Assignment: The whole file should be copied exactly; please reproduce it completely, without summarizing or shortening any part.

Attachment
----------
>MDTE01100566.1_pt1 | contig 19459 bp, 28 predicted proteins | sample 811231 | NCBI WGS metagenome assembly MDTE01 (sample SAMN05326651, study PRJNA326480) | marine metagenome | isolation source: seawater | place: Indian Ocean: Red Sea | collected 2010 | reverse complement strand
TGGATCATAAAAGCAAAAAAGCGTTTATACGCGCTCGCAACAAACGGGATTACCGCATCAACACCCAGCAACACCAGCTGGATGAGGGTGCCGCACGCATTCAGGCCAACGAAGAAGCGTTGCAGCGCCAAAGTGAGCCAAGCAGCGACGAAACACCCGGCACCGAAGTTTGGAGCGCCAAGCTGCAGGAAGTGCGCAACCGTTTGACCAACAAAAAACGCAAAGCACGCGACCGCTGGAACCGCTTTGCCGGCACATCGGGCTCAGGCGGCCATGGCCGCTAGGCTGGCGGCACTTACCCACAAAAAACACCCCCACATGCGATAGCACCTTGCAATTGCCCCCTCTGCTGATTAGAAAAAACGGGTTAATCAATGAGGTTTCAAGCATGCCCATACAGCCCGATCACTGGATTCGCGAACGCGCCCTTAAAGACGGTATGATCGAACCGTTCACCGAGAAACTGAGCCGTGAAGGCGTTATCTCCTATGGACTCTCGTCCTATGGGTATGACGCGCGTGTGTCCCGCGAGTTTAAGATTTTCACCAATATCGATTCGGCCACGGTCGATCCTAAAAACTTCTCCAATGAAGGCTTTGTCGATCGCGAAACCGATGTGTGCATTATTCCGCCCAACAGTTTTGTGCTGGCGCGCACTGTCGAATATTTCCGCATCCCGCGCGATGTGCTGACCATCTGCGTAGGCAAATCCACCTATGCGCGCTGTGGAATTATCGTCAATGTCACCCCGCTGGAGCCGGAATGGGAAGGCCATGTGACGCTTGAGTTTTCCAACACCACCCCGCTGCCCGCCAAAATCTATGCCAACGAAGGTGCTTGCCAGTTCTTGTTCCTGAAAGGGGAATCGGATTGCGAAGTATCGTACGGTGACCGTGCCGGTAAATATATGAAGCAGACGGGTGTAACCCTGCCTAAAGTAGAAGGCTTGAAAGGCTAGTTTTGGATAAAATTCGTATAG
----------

>MDTE01100566.1_pt1 | contig 19459 bp, 28 predicted proteins | sample 811231 | NCBI WGS metagenome assembly MDTE01 (sample SAMN05326651, study PRJNA326480) | marine metagenome | isolation source: seawater | place: Indian Ocean: Red Sea | collected 2010 | reverse complement strand
TGGATCATAAAAGCAAAAAAGCGTTTATACGCGCTCGCAACAAACGGGATTACCGCATCAACACCCAGCAACACCAGCTGGATGAGGGTGCCGCACGCATTCAGGCCAACGAAGAAGCGTTGCAGCGCCAAAGTGAGCCAAGCAGCGACGAAACACCCGGCACCGAAGTTTGGAGCGCCAAGCTGCAGGAAGTGCGCAACCGTTTGACCAACAAAAAACGCAAAGCACGCGACCGCTGGAACCGCTTTGCCGGCACATCGGGCTCAGGCGGCCATGGCCGCTAGGCTGGCGGCACTTACCCACAAAAAACACCCCCACATGCGATAGCACCTTGCAATTGCCCCCTCTGCTGATTAGAAAAAACGGGTTAATCAATGAGGTTTCAAGCATGCCCATACAGCCCGATCACTGGATTCGCGAACGCGCCCTTAAAGACGGTATGATCGAACCGTTCACCGAGAAACTGAGCCGTGAAGGCGTTATCTCCTATGGACTCTCGTCCTATGGGTATGACGCGCGTGTGTCCCGCGAGTTTAAGATTTTCACCAATATCGATTCGGCCACGGTCGATCCTAAAAACTTCTCCAATGAAGGCTTTGTCGATCGCGAAACCGATGTGTGCATTATTCCGCCCAACAGTTTTGTGCTGGCGCGCACTGTCGAATATTTCCGCATCCCGCGCGATGTGCTGACCATCTGCGTAGGCAAATCCACCTATGCGCGCTGTGGAATTATCGTCAATGTCACCCCGCTGGAGCCGGAATGGGAAGGCCATGTGACGCTTGAGTTTTCCAACACCACCCCGCTGCCCGCCAAAATCTATGCCAACGAAGGTGCTTGCCAGTTCTTGTTCCTGAAAGGGGAATCGGATTGCGAAGTATCGTACGGTGACCGTGCCGGTAAATATATGAAGCAGACGGGTGTAACCCTGCCTAAAGTAGAAGGCTTGAAAGGCTAGTTTTGGATAAAATTCGTATAG